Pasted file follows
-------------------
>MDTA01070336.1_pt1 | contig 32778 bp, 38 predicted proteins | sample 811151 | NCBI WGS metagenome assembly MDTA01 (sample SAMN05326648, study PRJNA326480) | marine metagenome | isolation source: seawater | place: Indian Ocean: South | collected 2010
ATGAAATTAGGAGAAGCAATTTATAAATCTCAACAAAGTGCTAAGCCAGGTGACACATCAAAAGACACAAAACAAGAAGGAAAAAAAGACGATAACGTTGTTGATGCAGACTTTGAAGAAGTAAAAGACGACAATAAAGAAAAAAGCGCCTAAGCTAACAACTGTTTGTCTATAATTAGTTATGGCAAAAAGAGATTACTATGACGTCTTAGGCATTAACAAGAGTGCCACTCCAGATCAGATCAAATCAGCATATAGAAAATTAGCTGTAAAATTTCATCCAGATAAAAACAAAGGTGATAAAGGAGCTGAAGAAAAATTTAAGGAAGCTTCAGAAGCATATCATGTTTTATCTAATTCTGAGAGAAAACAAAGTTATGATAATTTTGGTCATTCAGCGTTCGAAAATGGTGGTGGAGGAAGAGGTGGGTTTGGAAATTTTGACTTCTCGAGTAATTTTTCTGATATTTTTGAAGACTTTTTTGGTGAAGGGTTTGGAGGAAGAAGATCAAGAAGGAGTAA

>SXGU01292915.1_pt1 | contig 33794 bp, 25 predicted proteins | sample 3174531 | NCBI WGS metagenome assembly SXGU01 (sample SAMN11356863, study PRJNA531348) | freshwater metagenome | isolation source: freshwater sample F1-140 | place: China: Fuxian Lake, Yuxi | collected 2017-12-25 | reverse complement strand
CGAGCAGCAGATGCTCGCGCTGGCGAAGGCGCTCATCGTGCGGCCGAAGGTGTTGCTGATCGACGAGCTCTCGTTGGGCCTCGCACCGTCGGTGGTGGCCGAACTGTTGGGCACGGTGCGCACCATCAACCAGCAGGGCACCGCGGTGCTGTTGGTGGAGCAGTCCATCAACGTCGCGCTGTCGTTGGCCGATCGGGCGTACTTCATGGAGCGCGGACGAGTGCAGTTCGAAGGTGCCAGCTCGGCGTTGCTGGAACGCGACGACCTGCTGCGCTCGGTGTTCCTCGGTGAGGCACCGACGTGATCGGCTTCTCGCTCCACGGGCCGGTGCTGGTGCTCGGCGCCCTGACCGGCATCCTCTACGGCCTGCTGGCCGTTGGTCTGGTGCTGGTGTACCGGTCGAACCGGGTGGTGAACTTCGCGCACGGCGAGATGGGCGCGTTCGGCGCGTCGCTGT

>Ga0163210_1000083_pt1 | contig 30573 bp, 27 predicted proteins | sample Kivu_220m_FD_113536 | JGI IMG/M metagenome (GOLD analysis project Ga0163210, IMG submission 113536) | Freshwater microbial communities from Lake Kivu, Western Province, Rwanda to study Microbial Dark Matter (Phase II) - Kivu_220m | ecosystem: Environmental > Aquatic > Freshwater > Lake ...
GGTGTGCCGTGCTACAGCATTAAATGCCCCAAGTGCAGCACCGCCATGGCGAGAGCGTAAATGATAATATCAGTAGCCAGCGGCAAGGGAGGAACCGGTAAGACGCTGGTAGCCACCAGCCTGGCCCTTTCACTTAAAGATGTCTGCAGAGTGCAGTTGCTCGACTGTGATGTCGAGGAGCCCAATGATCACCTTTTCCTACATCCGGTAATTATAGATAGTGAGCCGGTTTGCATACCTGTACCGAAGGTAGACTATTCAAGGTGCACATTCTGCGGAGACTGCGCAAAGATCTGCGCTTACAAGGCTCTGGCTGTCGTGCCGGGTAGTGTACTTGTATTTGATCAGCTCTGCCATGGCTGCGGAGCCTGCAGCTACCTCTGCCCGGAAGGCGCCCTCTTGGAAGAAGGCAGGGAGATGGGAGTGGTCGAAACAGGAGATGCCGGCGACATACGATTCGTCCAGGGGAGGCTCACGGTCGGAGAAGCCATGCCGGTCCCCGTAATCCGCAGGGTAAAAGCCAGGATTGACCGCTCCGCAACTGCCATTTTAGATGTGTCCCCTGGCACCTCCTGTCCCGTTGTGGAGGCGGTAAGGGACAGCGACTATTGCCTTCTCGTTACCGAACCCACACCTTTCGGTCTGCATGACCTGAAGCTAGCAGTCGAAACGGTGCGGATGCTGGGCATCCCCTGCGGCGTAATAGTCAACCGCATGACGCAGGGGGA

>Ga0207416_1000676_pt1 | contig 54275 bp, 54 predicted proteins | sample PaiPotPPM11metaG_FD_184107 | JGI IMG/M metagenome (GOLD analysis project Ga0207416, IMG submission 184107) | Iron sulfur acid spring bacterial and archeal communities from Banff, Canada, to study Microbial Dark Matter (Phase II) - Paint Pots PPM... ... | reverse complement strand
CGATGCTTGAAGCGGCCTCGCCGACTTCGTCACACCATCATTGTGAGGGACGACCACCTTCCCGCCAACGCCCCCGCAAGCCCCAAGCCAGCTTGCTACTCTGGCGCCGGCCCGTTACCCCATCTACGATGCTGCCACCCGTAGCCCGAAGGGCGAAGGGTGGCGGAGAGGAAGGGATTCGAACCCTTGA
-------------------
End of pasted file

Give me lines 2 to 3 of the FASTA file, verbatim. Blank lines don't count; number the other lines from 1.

ATGAAATTAGGAGAAGCAATTTATAAATCTCAACAAAGTGCTAAGCCAGGTGACACATCAAAAGACACAAAACAAGAAGGAAAAAAAGACGATAACGTTGTTGATGCAGACTTTGAAGAAGTAAAAGACGACAATAAAGAAAAAAGCGCCTAAGCTAACAACTGTTTGTCTATAATTAGTTATGGCAAAAAGAGATTACTATGACGTCTTAGGCATTAACAAGAGTGCCACTCCAGATCAGATCAAATCAGCATATAGAAAATTAGCTGTAAAATTTCATCCAGATAAAAACAAAGGTGATAAAGGAGCTGAAGAAAAATTTAAGGAAGCTTCAGAAGCATATCATGTTTTATCTAATTCTGAGAGAAAACAAAGTTATGATAATTTTGGTCATTCAGCGTTCGAAAATGGTGGTGGAGGAAGAGGTGGGTTTGGAAATTTTGACTTCTCGAGTAATTTTTCTGATATTTTTGAAGACTTTTTTGGTGAAGGGTTTGGAGGAAGAAGATCAAGAAGGAGTAA

>SXGU01292915.1_pt1 | contig 33794 bp, 25 predicted proteins | sample 3174531 | NCBI WGS metagenome assembly SXGU01 (sample SAMN11356863, study PRJNA531348) | freshwater metagenome | isolation source: freshwater sample F1-140 | place: China: Fuxian Lake, Yuxi | collected 2017-12-25 | reverse complement strand